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IAG’s new Australia Division is worth watching

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Until Peter Harmer took the reins at IAG late in 2015, the entities that made up Australia’s largest insurance group existed in a series of independent silos, each of which carried its own systems and cultures.

It was a reflection of the way IAG had been built. It was formed in the 1980s by the NSW-based National Roads and Motorists’ Association (NRMA), which had a highly profitable insurance arm and an ambitious (and fractious) board of directors.

In 1998 the NRMA bought state-owned insurance operations in WA and SA, and the next year formed a joint venture with Victoria’s RACV Insurance, giving the formerly NSW-based organisation a substantial insurance footprint.

In 2000 the NRMA demutualised, with the road services and insurance branches being separated. The insurance expansion continued, with New Zealand’s dominant State Insurance acquired in 2001.

The following year NRMA Insurance became Insurance Australia Group (now simply IAG), and in 2003 it scored a coup by acquiring one of Australia’s largest commercial insurers, Melbourne-based CGU. A host of other acquisitions have followed, most notably NZI and the insurance operations of Wesfarmers.

When Mr Harmer took over leadership of Australia’s largest and most profitable insurance group in 2015 from Mike Wilkins, he knew things would have to change.

Mr Wilkins had taken an underperforming group of businesses, built mainly on acquisitions and given it a solid grounding for profitability. Mr Harmer’s challenge is to unite the IAG businesses and people behind a customer-centric culture focused on flexibility and efficiency.

He was one of the first local insurance leaders to warn of implications for the industry from the coming technological storm, where product innovation, flexibility and a deeper understanding of the market will replace outdated but tried and true methods.

The management structure he adopted was notably flat, with CEOs for each unit reporting directly to him.

It put a lot on his shoulders, but it gave him time to refine his strategy and his team.

In the past couple of years some senior people have left, and some extraordinary talent has been added, particularly in the innovation and support areas. The formation of a single division for the Australian businesses is a logical progression.

New CEO Australia Division Mark Milliner is one of Australia’s most experienced insurance executives, whose 21 years at Suncorp gave him an exceptional grounding in all things insurance, as well as the development of brands and – as Suncorp was built substantially on mergers and acquisitions – how to bring businesses together.

Suncorp’s success was built on a strategy of “one business, many brands”, and the Brisbane-based insurer was successful in bringing its support structures together to service the brands.

The problem with single entities within a group adopting their own methods and systems – and IAG reputedly has dozens of different systems that do essentially the same tasks – is that it’s a real obstacle to adopting fewer efficient systems for use across the division.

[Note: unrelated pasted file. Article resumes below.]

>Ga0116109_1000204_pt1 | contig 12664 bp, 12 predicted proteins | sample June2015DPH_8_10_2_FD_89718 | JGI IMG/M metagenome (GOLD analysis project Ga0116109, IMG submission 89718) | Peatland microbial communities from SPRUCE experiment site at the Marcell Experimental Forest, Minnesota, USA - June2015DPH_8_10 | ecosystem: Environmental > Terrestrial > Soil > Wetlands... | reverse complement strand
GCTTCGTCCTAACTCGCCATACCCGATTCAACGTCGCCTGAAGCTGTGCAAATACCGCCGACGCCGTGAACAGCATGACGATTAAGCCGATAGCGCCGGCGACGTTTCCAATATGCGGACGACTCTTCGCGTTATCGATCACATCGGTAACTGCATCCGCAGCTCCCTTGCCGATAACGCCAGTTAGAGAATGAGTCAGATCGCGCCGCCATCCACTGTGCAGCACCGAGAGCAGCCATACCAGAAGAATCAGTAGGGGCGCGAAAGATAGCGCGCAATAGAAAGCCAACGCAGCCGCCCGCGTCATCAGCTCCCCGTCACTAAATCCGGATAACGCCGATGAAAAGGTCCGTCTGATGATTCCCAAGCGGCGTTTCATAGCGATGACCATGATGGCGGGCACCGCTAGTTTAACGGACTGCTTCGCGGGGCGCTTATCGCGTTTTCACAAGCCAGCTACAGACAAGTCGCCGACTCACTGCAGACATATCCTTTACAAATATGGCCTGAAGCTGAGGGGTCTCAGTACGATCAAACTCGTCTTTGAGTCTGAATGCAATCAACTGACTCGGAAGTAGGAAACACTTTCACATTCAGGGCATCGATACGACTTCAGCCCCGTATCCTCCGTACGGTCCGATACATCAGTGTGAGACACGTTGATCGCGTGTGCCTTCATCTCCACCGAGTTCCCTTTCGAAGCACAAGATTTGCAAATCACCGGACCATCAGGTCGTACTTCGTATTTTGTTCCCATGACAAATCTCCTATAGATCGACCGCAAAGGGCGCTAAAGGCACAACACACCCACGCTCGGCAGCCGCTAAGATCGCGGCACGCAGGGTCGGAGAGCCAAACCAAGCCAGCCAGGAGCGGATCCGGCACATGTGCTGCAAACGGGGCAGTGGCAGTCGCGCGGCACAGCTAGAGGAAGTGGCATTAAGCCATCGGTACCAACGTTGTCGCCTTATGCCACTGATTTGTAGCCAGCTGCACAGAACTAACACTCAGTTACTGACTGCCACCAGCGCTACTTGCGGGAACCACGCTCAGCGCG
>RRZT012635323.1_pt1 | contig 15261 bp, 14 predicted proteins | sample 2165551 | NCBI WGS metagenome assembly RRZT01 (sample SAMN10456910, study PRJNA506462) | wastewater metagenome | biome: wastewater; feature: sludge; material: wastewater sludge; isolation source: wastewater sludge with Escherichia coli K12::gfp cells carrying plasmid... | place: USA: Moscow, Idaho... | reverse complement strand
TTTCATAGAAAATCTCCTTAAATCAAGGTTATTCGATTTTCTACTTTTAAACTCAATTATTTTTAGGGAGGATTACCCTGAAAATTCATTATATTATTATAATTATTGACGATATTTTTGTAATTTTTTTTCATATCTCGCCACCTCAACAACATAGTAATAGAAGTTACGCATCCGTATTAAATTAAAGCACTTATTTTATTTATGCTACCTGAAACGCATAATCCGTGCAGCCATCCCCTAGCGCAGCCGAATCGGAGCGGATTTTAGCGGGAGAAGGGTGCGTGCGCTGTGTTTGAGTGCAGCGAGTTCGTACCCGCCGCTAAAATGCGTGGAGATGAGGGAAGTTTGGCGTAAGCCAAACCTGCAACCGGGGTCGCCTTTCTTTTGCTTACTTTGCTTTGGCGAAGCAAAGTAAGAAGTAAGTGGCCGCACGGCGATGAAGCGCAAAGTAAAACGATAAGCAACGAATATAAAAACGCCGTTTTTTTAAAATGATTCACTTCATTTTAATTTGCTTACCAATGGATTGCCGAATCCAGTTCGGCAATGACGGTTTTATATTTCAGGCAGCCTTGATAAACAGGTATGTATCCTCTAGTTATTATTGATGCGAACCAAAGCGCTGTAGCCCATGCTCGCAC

IAG has been tackling the problem for about two years, and it can be expected to accelerate under the new management structure, which encompasses the Australian Consumer and Australian Business units, as well as the Operations and Satellite units.

The insurer says the new division “centralises accountability for the customer, product, distribution and operations functions for IAG’s Australian brands”.

One sign of that move towards a more agile and efficient structure came immediately after news of the formation of the Australia Division, when IAG announced it has received Federal Court approval to consolidate its nine insurance licences into two.

Insurance Australia Limited (IAL) will become the insurer of all policies issued by CGU, Swann Insurance, WFI Insurance, IAG Re, Mutual Community, CGU-VACC Insurance and HBF.

The other licence is held by Melbourne-based Insurance Manufacturers of Australia (IMA), which is owned 70% by IAG and 30% by RACV. It will continue to provide policies for NRMA Insurance and RACV Insurance.

IAG has already come a long way in its program to build a 21st-century company where the greater use of data and more flexible products and approaches will happen across the business, moving it closer to Mr Harmer’s vision of a customer-centric company.

And Mr Milliner has had around 15 months as COO to understand the scale of the challenges involved in bringing the Australia Division into a single, cohesive unit. We should expect plenty of change to happen, much of it behind the scenes.

Technology will become even more of a focus in the George Street headquarters, and although IAG is coy on the subject, new efficiencies will inevitably result in headcount reductions.

It’s notable that the IAG Satellite unit, formed last year to be a “growth engine” by acting as a change agent, testing new ideas and “thinking customer and digital first”, has also been placed under Mr Milliner’s oversight.

A rapidly changing consumer landscape in which technology is dominant means IAG and the development of its new Australia Division will be watched closely by competitors and the market in general.